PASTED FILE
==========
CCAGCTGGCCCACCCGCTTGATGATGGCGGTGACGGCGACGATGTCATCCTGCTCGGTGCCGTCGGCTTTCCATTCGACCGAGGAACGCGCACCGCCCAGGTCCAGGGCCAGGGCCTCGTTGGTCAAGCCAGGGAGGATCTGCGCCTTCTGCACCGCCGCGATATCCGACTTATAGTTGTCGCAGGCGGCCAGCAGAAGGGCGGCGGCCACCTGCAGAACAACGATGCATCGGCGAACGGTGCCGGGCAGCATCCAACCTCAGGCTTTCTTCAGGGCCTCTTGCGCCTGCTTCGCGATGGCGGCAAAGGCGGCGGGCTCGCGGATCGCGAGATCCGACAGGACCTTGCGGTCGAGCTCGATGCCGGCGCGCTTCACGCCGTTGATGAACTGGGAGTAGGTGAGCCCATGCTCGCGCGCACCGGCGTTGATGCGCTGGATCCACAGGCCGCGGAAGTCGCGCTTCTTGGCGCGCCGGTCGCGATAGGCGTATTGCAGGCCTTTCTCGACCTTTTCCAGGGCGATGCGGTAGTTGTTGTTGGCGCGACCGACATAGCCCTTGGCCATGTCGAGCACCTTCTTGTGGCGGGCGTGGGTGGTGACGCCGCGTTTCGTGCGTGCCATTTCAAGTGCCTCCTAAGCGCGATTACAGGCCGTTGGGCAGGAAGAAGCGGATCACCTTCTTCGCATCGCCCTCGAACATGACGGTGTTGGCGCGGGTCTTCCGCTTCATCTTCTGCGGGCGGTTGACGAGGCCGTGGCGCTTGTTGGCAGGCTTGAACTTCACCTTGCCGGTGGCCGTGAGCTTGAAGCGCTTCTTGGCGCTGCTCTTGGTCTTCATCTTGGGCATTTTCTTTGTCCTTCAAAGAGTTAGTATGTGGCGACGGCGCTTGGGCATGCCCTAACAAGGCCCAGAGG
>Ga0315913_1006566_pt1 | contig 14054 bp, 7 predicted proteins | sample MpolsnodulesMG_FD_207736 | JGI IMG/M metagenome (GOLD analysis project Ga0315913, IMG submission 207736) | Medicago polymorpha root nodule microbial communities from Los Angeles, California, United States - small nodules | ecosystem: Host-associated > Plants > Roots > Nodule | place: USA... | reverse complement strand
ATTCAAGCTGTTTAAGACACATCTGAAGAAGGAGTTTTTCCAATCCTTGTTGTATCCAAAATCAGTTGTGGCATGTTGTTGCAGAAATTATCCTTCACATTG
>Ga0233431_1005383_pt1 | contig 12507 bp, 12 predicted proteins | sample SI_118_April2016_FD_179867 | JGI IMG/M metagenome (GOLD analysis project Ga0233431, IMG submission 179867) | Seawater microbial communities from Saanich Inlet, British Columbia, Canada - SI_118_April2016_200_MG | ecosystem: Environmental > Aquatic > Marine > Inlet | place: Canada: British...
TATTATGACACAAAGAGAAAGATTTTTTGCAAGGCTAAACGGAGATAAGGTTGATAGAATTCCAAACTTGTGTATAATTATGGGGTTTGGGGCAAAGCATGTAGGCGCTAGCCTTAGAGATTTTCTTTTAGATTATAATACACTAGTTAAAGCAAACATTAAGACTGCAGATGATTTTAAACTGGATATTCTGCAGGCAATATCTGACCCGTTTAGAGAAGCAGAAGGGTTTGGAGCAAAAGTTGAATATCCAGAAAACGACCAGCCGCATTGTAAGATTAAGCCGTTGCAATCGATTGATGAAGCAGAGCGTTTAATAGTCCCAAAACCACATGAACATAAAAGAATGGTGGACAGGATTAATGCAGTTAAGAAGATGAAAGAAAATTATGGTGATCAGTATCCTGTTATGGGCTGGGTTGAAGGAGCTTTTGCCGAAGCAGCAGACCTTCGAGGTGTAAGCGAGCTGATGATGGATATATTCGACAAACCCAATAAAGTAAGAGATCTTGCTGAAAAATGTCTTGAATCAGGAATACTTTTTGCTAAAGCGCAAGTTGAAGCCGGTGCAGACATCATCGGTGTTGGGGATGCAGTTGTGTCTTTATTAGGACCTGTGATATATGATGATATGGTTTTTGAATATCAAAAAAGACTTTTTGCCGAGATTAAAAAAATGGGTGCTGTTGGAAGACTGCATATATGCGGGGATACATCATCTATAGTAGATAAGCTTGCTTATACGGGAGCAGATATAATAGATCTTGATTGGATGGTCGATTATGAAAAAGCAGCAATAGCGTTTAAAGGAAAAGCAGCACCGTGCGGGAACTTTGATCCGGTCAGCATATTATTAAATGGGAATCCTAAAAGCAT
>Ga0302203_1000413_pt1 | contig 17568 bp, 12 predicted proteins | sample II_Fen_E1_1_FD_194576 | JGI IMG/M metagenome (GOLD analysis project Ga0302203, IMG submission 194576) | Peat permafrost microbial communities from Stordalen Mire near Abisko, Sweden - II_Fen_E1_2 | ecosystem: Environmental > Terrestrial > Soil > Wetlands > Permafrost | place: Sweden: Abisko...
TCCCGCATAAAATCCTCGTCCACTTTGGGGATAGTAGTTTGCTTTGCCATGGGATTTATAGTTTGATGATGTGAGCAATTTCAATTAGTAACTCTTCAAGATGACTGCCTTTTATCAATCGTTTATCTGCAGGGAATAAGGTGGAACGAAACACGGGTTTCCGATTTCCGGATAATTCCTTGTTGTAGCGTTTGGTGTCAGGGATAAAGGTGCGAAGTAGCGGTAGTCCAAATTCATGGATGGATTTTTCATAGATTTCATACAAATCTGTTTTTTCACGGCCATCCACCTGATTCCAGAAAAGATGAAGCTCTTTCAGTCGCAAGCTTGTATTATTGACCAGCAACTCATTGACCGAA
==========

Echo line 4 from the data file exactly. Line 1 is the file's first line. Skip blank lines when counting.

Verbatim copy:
>Ga0233431_1005383_pt1 | contig 12507 bp, 12 predicted proteins | sample SI_118_April2016_FD_179867 | JGI IMG/M metagenome (GOLD analysis project Ga0233431, IMG submission 179867) | Seawater microbial communities from Saanich Inlet, British Columbia, Canada - SI_118_April2016_200_MG | ecosystem: Environmental > Aquatic > Marine > Inlet | place: Canada: British...